Of course if you know anything about statistics, you know that value of that number you quoted depends totally on the population examined and the definitions of "diet" and "success". I have lost 65 lbs without being on a diet, just by changing my lifestyle, so obviously I don't count.

BillyG
08-14-2008, 08:01 PM
Sometimes I feel the same way....but if I'm really honest with myself I would like to have some of this weight off. I don't want to have to rely on meds to take pain away. I want to live my life to fullest and not wonder what people are thinking about the fat lady. It all comes down to having to loose the weight for yourself!

It would seem then that the reward of tasty high calorie food trumps just about everything for you and I and 98% of fat people. For me it certainly is not a matter of can't it is simply a matter of won't because I don't think I want it. I know what I "need" to do. Heck we all do. For me I was raised to be selfish and I think about our short time on this dreadful planet and I am going for all the pleasure I can get.

I have next to now interest in sex or relationships because it is too much trouble. Food never lets me down and it never ignore my pleas. Why should I give that up? I am like most Americans. I am greedy and self centered. My function or purpose is to consume. What else is there really?

KLK
08-14-2008, 08:05 PM
LOL! :lol:


Food never lets me down and it never ignore my pleas. Why should I give that up? I am like most Americans. I am greedy and self centered. My function or purpose is to consume. What else is there really?

GradPhase
08-14-2008, 08:05 PM
Nobody else here is going to be able to give you even one good reason to lose weight if you are so adamantly against it. If you don't want it, don't do it. But if you're convinced you don't want it - why are you wasting your time on a weight loss forum?

Schmoodle
08-14-2008, 08:05 PM
Well then, good luck with that. Maybe there is a greedy, self-centered, consumer lifestyle support board somewhere.

KLK
08-14-2008, 08:07 PM
:snowball1 - I hope this looks enough like a troll to get my point across :)

Nobody else here is going to be able to give you even one good reason to lose weight if you are so adamantly against it. If you don't want it, don't do it. But if you're convinced you don't want it - why are you wasting your time on a weight loss forum?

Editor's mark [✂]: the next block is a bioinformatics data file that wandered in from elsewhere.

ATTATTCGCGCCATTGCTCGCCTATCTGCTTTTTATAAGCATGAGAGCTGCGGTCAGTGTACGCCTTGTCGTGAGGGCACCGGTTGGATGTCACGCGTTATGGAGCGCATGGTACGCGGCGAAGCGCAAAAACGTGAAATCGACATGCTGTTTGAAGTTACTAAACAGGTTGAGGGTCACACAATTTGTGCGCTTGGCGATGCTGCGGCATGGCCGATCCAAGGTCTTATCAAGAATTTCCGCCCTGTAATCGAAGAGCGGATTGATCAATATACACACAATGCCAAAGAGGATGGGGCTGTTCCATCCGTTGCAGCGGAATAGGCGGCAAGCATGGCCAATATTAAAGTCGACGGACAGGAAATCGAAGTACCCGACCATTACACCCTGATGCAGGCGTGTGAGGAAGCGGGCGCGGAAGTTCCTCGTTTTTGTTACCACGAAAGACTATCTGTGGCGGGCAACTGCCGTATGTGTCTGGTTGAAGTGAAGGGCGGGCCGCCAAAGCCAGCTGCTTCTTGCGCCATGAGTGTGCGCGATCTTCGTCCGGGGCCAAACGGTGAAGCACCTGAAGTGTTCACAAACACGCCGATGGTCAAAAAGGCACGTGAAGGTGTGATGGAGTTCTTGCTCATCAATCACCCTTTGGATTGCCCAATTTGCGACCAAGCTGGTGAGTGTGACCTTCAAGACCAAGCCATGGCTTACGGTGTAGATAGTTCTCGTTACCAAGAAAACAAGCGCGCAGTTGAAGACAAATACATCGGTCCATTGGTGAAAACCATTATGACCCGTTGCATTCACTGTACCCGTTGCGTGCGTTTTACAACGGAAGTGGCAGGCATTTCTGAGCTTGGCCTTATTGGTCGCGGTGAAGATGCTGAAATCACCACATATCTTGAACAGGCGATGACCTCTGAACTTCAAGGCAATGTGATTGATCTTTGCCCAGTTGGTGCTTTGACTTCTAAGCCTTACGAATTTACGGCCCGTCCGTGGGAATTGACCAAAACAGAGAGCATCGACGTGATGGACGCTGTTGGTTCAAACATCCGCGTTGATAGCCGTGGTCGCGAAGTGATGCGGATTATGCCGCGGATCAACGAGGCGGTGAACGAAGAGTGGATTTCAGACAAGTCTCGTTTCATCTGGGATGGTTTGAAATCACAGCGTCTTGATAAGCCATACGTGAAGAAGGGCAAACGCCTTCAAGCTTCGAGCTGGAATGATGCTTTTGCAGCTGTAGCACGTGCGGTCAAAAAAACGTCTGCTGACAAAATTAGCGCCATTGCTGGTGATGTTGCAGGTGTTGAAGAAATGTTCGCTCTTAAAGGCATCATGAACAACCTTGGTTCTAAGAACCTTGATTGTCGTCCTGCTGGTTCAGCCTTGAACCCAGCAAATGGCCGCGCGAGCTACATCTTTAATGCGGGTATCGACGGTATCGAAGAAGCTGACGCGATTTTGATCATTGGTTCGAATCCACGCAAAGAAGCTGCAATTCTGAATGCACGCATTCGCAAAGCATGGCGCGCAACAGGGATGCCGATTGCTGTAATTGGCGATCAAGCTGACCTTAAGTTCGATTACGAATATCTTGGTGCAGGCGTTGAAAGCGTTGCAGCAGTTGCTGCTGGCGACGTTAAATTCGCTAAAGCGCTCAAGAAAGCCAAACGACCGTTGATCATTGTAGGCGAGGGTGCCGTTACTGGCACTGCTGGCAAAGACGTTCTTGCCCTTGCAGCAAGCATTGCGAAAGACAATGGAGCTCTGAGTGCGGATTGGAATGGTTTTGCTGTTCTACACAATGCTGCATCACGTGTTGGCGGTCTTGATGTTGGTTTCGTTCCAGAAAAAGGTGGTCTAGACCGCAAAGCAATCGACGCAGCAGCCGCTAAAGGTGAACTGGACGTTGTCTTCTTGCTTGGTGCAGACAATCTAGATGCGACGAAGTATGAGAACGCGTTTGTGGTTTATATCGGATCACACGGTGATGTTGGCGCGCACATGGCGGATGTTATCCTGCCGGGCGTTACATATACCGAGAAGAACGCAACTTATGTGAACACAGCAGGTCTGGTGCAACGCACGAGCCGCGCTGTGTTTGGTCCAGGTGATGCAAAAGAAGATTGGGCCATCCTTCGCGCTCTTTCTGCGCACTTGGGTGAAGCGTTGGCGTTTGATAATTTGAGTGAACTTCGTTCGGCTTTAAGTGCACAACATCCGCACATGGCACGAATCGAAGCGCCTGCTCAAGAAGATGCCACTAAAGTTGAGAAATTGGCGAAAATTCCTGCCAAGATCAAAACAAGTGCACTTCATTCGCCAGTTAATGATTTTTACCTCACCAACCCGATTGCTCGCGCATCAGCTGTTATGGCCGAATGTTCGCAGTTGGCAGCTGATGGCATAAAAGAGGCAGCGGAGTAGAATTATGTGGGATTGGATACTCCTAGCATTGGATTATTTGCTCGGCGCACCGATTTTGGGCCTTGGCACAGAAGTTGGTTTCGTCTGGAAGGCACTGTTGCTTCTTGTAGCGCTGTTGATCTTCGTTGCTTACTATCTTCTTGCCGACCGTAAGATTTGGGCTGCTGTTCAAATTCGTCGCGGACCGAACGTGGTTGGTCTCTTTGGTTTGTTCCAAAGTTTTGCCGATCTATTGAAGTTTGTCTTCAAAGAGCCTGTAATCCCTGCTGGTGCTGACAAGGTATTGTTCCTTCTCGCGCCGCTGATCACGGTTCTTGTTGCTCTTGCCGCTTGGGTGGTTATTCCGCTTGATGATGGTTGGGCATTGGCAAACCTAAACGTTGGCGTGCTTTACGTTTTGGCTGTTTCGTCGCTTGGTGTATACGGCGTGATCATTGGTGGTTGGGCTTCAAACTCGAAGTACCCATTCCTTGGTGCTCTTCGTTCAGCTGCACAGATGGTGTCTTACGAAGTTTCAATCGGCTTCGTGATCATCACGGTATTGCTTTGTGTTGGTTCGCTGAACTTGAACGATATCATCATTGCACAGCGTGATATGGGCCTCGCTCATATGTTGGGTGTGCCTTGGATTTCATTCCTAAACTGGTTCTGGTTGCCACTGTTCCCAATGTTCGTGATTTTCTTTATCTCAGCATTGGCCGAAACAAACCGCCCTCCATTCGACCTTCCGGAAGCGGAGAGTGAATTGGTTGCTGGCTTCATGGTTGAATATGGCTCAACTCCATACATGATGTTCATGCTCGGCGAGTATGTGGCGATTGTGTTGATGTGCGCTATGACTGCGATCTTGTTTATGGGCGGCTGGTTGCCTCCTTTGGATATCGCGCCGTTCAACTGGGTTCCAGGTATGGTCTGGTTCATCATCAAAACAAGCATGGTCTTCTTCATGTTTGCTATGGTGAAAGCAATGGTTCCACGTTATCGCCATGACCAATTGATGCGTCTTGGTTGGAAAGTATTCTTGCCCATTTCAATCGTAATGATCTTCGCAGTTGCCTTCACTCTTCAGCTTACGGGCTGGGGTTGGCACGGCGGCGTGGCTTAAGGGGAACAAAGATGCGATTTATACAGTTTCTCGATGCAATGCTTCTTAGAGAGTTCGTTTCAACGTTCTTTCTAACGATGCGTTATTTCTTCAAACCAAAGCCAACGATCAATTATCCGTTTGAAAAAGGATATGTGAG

Jennifer 3FC
08-14-2008, 08:08 PM
Billy, if you are looking for help and weight loss support, please continue to post, but if you are here to tease us, or looking for people to beg you to change your mind about weight loss, that isn't what we're here for, and you should go elsewhere.

luckymommy
08-14-2008, 08:12 PM
It would seem then that the reward of tasty high calorie food trumps just about everything for you and I and 98% of fat people. For me it certainly is not a matter of can't it is simply a matter of won't because I don't think I want it. I know what I "need" to do. Heck we all do. For me I was raised to be selfish and I think about our short time on this dreadful planet and I am going for all the pleasure I can get.

I have next to now interest in sex or relationships because it is too much trouble. Food never lets me down and it never ignore my pleas. Why should I give that up? I am like most Americans. I am greedy and self centered. My function or purpose is to consume. What else is there really?


Sounds like you have it all figured out then!

mamaspank
08-14-2008, 08:13 PM
When I started court reporting school ten years ago, they told me that 1 out of 100 people who start school ever actually become a reporter. That's 1 percent. Didn't even scare me a bit. Actually, it is what drove me to be at the top of my class. I finished, passed our state test, and became a working reporter. I have a lot of friends that didn't.